Located at Fort Benning in Columbus, Georgia, the School of the Americas (soa) is a U.S. Army center that has trained more than sixty thousand soldiers and police, mostly from Latin America, in counterinsurgency and combat-related skills since it was founded in 1946. So widely documented is the participation of the School's graduates in torture, murder, and political repression throughout Latin America that in 2001 the School officially changed its name to the Western Hemisphere Institute for Security Cooperation. Lesley Gill goes behind the facade and presents a comprehensive portrait of the School of the Americas. Talking to a retired…


Book cover of Dietland

Amy Lee Lillard Author Of Dig Me Out

From my list on celebrating angry women.

Why am I passionate about this?

I’m fascinated by angry, feral, primal women. In my book, ten stories feature these women, the ones doing the things we’re not supposed to do, thinking and feeling and saying the things we’re not supposed to. I think we’re beyond powerful when we embrace our anger, nourish and cultivate it, channel it. So I write about these women in the hopes that I’ll get a bit of their strength. The books in this list have inspired me as a writer and thrilled me as a reader.

Amy's book list on celebrating angry women

Amy Lee Lillard Why did Amy love this book?

This book is a knockout, one that pushed me to see through our dangerous diet culture (and got me all fired up). After years of being judged and mocked as a fat woman, Plum is fixated on weight-loss surgery as the way to live a better life. But when she catches a young woman following her, Plum discovers an entire underground community of women living lives out of bounds, and a guerrilla group terrorizing predatory men. The story is propulsive and exciting, and it’s all fueled by righteous anger. The women Plum meet are full of rage at our broken world but also infused with beautiful compassion. Both can be true; both are often true.  The book has stuck with me for years, and I often return to it as a template for writing a killer story that centers and celebrates angry women.

By Sarai Walker,

Why should I read it?

1 author picked Dietland as one of their favorite books, and they share why you should read it.

What is this book about?

Dietland will be adapted into AMC's 10-episode straight-to-series starring multiple-Emmy winner Julianna Margulies and Joy Nash.

Plum Kettle does her best not to be noticed, because when you're fat, to be noticed is to be judged. Or mocked. Or worse.

But when a mysterious woman starts following her, Plum finds herself involved with an underground community of women who live life on their own terms. At the same time, a dangerous guerrilla group called "Jennifer" begins to terrorize a world that mistreats women. As Plum grapples with her personal struggles, she becomes entangled in a sinister plot, the consequences of…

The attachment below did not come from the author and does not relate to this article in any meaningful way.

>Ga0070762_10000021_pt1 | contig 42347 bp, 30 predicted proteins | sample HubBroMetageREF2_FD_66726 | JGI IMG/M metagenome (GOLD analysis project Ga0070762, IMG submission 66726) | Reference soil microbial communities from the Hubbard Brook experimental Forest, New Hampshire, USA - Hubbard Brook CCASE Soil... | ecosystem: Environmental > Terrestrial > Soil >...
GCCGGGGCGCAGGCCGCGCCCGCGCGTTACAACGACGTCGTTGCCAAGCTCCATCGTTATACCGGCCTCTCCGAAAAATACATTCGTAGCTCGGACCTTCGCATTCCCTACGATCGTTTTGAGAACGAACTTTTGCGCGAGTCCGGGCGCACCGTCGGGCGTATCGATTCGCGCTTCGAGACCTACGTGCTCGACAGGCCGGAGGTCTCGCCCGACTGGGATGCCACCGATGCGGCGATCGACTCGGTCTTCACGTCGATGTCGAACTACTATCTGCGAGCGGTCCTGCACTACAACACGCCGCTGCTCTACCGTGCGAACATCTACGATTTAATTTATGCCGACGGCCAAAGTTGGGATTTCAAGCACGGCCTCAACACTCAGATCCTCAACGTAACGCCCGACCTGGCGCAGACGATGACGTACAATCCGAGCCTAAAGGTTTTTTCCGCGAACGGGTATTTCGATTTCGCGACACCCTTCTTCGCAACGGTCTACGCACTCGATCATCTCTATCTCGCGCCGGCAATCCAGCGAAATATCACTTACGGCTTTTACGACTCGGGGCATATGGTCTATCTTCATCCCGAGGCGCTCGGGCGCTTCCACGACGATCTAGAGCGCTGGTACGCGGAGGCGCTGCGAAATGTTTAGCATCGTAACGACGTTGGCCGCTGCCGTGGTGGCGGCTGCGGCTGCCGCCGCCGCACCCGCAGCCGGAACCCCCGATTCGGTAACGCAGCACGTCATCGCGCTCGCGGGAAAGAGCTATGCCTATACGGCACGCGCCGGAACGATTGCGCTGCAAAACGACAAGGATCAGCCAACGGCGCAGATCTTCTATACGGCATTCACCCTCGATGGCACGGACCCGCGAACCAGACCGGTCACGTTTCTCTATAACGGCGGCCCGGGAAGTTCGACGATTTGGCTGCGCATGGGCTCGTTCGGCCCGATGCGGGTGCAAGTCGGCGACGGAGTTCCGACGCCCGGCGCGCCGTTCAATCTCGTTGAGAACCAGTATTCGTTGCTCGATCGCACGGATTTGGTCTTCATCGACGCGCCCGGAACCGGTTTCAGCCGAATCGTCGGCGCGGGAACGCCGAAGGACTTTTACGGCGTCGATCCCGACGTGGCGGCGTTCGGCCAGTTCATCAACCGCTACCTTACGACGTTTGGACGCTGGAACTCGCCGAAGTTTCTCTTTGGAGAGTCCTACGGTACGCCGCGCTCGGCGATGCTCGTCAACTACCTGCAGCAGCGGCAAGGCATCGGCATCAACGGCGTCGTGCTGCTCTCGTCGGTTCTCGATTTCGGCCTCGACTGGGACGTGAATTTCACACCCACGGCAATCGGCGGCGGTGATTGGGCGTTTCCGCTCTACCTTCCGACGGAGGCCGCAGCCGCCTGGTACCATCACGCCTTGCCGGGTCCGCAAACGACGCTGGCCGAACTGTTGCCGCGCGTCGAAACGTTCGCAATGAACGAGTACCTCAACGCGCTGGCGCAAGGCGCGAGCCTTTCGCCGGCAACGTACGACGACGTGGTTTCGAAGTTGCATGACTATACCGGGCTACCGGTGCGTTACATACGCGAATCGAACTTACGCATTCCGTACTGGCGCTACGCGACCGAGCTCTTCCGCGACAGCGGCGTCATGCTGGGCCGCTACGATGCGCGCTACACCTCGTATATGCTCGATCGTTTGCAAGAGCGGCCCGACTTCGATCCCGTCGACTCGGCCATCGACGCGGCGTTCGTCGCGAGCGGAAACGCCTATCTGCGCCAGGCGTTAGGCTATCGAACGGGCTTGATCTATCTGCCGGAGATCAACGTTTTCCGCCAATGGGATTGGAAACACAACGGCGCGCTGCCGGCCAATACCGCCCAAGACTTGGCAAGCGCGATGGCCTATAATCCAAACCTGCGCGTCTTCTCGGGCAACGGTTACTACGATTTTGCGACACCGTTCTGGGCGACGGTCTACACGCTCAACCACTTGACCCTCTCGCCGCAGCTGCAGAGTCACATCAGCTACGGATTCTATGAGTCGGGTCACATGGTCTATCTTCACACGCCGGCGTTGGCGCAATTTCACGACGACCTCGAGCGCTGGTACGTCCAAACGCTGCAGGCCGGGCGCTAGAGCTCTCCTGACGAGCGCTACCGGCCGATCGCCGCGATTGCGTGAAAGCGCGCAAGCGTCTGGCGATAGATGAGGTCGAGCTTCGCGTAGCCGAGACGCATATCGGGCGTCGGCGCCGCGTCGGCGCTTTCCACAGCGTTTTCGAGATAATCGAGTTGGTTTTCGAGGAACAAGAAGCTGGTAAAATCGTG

Book cover of The Shining Path: Love, Madness, and Revolution in the Andes

Kim MacQuarrie Author Of The Last Days of the Incas

From my list on the amazing country of Peru.

Why am I passionate about this?

I lived in Peru for five years, working as a writer, filmmaker, and anthropologist. For part of that time, I lived with a recently-contacted tribe in the Upper Amazon, visited Maoist Shining Path “liberated zones” and later made a number of documentaries on the Amazon as well as have written a number of books, most of which are on some aspect of Peru. Peru remains one of the most fascinating countries on Earth--a kind of dense amalgamation of ancient civilizations, archaeology, immense biodiversity, incredible beauty, and lots and lots of adventure. Although there’s no substitute for visiting Peru yourself--reading about it is a great way to begin your adventure!

Kim's book list on the amazing country of Peru

Kim MacQuarrie Why did Kim love this book?

Peru is often described as a country that is a combination of the coast, the Andes, and the Amazon, and this book on the origin of the Maoist Shining Path group in the Andes not only illuminates some of Peru’s recent political history, but also shines a light on many of the disparities that still exist between rural and urban Peru and between la costa, la sierra, and la Amazonia.

By Orin Starn, Miguel La Serna,

Why should I read it?

1 author picked The Shining Path as one of their favorite books, and they share why you should read it.

What is this book about?

On 17 May 1980, on the eve of Peru's presidential election, five masked men stormed a small town in the Andean heartland. They set election ballots ablaze and vanished into the night but not before planting a red hammer-and-sickle banner in the town square. The lone man arrested the next morning later swore allegiance to a group called Shining Path. The tale of how this ferocious group of guerrilla insurgents launched a decade-long reign of terror, and how brave police investigators and journalists brought it to justice, may be the most compelling chapter in modern Latin American history but the…